Latin alphabet
1798 Georgian calligraphy
Egyptian hieroglyphs 32 c. BCE

Hangul 1443 (probably influenced by Tibetan)

The Latin alphabet or the Roman alphabet is a writing system originally used by the ancient Romans to write the Latin language. By way of its use throughout Europe in English, French, and Germanic variants, Romanized writing has grown to become the preferred alphabet globally (see Latin script), being used officially in China (separate from its ideographic writing), and being semi-adopted by Slavic (Russia) and Baltic states. The Latin alphabet evolved from the visually similar Cumaean Greek version of the Greek alphabet, which was itself descended from the Phoenician abjad, which in turn was derived from Egyptian hieroglyphics. The Etruscans who ruled early Rome adopted the Cumaean Greek alphabet which was modified over time to become the Etruscan alphabet, which was in turn adopted and further modified by the Romans to produce the Latin alphabet.

During the Middle Ages the Latin alphabet was used (sometimes with modifications) for writing Romance languages, direct descendants of Latin, as well as Celtic, Germanic, Baltic, and some Slavic languages. With the age of colonialism and Christian evangelism, the Latin script spread beyond Europe, coming into use for writing indigenous American, Australian, Austronesian, Austroasiatic, and African languages. More recently, linguists have also tended to prefer the Latin script or the International Phonetic Alphabet (itself largely based on Latin script) when transcribing or creating written standards for non-European languages, such as the African reference alphabet.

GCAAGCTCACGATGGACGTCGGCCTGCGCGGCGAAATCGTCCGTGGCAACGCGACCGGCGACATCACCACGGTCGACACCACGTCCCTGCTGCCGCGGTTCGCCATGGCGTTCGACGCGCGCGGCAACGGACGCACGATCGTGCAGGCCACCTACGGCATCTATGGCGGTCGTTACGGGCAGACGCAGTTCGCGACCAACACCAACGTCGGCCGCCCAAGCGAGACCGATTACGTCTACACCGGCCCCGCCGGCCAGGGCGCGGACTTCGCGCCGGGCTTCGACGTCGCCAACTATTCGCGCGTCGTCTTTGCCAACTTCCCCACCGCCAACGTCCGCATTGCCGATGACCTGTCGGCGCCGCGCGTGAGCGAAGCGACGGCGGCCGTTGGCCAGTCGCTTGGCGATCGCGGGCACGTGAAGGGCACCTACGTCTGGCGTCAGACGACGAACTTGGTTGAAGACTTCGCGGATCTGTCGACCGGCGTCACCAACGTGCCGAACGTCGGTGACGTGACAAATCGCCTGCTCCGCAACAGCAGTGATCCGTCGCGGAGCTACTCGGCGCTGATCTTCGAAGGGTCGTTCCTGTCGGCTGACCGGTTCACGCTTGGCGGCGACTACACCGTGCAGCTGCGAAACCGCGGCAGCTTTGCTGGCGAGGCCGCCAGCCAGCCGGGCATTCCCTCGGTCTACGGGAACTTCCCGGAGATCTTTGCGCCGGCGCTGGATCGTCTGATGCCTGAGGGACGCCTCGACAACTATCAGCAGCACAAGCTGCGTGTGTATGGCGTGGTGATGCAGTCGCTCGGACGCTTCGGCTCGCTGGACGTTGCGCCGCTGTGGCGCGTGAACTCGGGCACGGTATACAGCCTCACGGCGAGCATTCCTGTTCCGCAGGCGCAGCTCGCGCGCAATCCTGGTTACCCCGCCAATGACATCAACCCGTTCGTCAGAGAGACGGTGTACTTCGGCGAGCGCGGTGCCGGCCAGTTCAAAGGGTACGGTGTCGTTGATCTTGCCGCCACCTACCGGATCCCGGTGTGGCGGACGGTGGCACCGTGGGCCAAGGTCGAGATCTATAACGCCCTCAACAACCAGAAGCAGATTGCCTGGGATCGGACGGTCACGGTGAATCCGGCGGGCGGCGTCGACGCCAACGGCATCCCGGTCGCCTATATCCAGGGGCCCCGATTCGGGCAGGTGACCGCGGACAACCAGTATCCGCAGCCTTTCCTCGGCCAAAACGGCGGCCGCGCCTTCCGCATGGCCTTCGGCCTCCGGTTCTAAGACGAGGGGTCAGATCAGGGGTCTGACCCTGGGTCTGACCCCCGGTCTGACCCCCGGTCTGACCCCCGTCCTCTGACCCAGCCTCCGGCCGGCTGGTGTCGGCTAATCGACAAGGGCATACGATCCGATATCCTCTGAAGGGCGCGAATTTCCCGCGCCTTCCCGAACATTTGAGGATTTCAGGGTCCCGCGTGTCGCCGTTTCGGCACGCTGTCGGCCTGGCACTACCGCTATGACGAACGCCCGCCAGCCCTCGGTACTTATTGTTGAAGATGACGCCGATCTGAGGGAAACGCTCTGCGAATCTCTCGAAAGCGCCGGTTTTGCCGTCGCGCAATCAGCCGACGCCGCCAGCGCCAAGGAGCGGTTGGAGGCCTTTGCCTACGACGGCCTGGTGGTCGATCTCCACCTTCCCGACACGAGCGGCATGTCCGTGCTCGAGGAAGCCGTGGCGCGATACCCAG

The term Latin alphabet may refer to either the alphabet used to write Latin (as described in this article), or other alphabets based on the Latin script, which is the basic set of letters common to the various alphabets descended from the classical Latin alphabet, such as the English alphabet. These Latin-script alphabets may discard letters, like the Rotokas alphabet, or add new letters, like the Danish and Norwegian alphabets. Letter shapes have evolved over the centuries, including the development in Medieval Latin of lower-case, forms which did not exist in the Classical period alphabet.

It is generally believed that the Romans adopted the Cumae alphabet, a variant of the Greek alphabet, in the 7th century BC from Cumae, a Greek colony in Southern Italy. (Gaius Julius Hyginus in Fab. 277 mentions the legend that it was Carmenta, the Cimmerian Sibyl, who altered fifteen letters of the Greek alphabet to become the Latin alphabet, which her son Evander introduced into Latium, supposedly 60 years before the Trojan War, but there is no historically sound basis to this tale.) The Ancient Greek alphabet was in turn based upon the Phoenician abjad. From the Cumae alphabet, the Etruscan alphabet was derived and the Romans eventually adopted 21 of the original 27 Etruscan letters:

This page was last edited on 23 April 2018, at 22:46.
Reference: under CC BY-SA license.

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